The complexity of biological membranes leads to the use of extremely simplified models in biophysical investigations of membrane-bound proteins and peptides. Liposomes are probably the most widely used membrane models due, especially, to their versatility in terms of electric charge and size. However, liquid-state NMR suffers the lack of such a model, because even the smallest liposomes slowly tumble in solution, resulting in a dramatic signals broadening. Micelles are typically used as good substitutes, with sodium dodecylsulphate (SDS) and dodecylphosphocholine (DPC) being the most widely employed surfactants. However, they are always used separately to mimic prokaryotic and eukaryotic membranes, respectively, and accurate investigations as a function of surface charge cannot be performed. In this work, the critical micelle concentration (CMC) of binary mixtures with different SDS/DPC ratios has been determined by following the chemical shift variation of selected (1)H and (31)P NMR signals as a function of total surfactant concentration. The regular solution theory and the Motomura's formalism have been applied to characterize the micellization both in water and in phosphate buffer saline, and results were compared with those obtained directly from the experimental NMR chemical shift. The ζ-potential and size distribution of the mixed micelles have been estimated with dynamic light scattering measurements. Results showed that SDS and DPC are synergic and can be used together to prepare mixed micelles with different negative/zwitterionic surfactants molar ratio.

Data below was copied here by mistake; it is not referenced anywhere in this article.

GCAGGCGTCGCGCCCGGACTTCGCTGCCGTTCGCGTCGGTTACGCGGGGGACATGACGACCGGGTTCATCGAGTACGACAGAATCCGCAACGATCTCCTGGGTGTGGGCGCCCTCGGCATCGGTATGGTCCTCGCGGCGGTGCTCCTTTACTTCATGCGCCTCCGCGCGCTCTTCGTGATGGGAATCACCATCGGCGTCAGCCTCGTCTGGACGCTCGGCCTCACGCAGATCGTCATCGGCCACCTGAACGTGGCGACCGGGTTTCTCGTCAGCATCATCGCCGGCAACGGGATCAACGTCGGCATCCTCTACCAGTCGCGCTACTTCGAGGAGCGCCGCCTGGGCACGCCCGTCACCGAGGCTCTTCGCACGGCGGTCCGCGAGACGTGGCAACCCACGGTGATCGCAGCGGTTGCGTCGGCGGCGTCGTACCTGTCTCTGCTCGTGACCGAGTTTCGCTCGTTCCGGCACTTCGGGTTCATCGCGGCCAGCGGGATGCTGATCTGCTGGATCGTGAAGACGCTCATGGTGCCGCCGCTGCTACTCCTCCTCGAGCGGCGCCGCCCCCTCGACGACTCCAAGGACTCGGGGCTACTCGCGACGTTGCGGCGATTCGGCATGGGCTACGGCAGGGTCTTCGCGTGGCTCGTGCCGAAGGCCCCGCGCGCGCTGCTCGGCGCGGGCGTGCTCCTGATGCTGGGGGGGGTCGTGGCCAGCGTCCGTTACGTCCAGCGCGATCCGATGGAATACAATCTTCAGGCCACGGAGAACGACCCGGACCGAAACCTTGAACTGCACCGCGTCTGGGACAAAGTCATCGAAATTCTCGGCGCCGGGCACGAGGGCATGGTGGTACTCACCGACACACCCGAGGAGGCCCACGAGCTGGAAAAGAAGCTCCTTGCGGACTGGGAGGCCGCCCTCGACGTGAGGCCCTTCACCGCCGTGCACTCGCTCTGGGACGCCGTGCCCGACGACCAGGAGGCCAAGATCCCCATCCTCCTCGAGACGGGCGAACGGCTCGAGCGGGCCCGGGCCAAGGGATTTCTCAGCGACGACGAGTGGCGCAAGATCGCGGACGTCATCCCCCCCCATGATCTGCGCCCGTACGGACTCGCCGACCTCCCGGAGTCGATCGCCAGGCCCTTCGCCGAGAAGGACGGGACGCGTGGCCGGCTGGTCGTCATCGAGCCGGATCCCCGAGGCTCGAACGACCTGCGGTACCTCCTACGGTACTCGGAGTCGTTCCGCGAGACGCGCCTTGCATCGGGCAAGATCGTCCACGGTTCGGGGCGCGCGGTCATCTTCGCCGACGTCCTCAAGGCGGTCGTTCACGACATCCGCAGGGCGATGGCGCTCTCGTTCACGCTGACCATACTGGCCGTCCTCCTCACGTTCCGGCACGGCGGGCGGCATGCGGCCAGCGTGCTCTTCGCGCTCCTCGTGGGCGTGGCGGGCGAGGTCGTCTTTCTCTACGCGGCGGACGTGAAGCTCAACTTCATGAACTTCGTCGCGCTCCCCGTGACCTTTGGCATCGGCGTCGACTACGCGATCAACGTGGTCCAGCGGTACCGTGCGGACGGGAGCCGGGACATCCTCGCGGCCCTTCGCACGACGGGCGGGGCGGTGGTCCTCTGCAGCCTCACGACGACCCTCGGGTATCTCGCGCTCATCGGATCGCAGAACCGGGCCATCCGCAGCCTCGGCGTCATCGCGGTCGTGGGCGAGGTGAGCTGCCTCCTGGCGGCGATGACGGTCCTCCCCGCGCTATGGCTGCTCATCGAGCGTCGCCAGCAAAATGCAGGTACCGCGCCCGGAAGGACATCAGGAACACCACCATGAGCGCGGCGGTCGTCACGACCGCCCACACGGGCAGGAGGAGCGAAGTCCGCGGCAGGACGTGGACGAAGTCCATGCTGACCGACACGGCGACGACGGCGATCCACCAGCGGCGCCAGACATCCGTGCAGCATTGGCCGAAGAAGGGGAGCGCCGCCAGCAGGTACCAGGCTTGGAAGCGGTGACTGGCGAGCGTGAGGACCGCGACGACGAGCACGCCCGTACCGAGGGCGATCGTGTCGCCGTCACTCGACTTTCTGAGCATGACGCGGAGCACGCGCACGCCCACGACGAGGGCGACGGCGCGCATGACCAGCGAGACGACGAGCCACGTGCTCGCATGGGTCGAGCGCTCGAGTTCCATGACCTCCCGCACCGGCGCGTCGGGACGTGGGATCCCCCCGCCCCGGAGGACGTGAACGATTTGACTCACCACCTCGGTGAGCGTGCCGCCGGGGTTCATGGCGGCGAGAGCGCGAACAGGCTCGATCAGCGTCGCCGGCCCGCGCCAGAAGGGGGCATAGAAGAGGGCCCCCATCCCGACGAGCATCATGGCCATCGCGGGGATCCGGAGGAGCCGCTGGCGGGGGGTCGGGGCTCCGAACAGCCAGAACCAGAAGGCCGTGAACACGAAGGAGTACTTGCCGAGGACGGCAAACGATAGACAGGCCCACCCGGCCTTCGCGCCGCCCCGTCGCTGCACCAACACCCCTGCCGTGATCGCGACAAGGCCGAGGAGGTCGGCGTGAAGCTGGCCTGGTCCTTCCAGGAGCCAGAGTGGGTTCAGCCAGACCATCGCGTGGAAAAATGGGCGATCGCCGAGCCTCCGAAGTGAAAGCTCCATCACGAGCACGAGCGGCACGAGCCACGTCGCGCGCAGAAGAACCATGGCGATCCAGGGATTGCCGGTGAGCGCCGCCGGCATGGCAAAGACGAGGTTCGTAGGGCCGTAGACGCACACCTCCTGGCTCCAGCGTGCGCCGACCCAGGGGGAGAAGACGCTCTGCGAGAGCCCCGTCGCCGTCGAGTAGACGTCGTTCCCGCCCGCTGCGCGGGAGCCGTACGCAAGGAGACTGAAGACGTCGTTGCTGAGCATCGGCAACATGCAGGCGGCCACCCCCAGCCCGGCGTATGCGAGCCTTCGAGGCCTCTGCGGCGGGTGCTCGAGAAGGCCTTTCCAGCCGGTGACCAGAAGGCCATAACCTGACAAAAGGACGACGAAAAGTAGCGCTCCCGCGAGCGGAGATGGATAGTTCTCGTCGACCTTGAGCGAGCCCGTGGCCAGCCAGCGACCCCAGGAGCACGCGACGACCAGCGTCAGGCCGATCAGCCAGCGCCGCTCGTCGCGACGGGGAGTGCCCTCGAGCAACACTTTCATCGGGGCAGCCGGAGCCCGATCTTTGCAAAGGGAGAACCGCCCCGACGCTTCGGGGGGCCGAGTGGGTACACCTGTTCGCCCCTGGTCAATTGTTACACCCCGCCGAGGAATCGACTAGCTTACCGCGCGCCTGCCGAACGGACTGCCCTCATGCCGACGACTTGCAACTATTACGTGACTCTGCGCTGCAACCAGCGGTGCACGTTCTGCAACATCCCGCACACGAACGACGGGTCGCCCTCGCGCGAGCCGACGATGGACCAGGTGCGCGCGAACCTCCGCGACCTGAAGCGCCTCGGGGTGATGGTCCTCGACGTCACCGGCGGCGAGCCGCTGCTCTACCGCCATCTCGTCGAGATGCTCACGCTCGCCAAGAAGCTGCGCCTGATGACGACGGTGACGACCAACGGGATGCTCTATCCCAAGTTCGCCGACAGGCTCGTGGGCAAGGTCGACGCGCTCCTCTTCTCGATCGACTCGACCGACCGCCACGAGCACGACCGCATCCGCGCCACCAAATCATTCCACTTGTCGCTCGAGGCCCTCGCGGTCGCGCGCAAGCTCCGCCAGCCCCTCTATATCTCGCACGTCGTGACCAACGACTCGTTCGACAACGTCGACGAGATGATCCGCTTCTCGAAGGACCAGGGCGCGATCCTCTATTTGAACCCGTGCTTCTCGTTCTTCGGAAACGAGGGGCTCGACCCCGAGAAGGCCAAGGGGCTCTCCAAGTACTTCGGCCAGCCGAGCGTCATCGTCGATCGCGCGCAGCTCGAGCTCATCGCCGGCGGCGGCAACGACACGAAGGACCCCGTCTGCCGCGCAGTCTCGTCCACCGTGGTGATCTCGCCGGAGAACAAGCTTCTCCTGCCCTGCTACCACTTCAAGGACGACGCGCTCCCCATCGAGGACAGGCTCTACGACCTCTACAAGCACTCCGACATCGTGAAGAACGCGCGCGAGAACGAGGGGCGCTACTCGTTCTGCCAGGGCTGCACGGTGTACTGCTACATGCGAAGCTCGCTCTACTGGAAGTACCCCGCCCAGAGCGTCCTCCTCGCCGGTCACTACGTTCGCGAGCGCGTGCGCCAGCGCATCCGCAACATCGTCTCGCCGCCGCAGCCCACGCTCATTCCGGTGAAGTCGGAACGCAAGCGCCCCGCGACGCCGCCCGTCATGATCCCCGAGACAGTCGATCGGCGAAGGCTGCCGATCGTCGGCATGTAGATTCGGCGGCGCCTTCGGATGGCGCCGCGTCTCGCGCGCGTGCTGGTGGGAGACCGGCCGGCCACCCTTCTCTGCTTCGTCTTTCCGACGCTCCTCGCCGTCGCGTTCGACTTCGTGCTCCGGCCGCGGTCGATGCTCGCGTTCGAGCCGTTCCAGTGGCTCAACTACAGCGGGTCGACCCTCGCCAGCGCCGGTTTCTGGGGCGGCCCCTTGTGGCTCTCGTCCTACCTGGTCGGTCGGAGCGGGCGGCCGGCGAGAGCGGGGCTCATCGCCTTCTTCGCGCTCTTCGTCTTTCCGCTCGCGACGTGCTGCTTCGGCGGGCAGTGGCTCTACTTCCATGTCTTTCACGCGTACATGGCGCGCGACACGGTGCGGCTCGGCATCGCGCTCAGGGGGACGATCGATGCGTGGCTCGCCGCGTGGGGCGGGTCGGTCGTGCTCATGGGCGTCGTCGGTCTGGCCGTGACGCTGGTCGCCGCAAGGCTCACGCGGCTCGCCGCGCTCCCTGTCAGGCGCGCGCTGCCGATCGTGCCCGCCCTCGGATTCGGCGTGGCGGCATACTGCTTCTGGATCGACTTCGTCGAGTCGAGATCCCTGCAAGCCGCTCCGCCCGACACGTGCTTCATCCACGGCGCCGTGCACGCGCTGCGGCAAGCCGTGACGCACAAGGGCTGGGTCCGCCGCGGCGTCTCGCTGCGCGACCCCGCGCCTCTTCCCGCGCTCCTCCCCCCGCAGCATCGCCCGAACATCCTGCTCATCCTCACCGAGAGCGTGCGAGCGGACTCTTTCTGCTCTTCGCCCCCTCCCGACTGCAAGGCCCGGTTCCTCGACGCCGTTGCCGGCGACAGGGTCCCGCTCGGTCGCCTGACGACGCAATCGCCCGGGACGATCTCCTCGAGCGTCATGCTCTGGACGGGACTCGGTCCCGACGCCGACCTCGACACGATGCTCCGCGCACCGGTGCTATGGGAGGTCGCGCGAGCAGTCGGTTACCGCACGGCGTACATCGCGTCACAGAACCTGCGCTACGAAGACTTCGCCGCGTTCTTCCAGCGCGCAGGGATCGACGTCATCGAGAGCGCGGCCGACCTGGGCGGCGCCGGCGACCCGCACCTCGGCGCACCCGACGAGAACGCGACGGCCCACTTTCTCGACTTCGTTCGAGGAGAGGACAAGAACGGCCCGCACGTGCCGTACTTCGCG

Copyright © 2013 John Wiley & Sons, Ltd.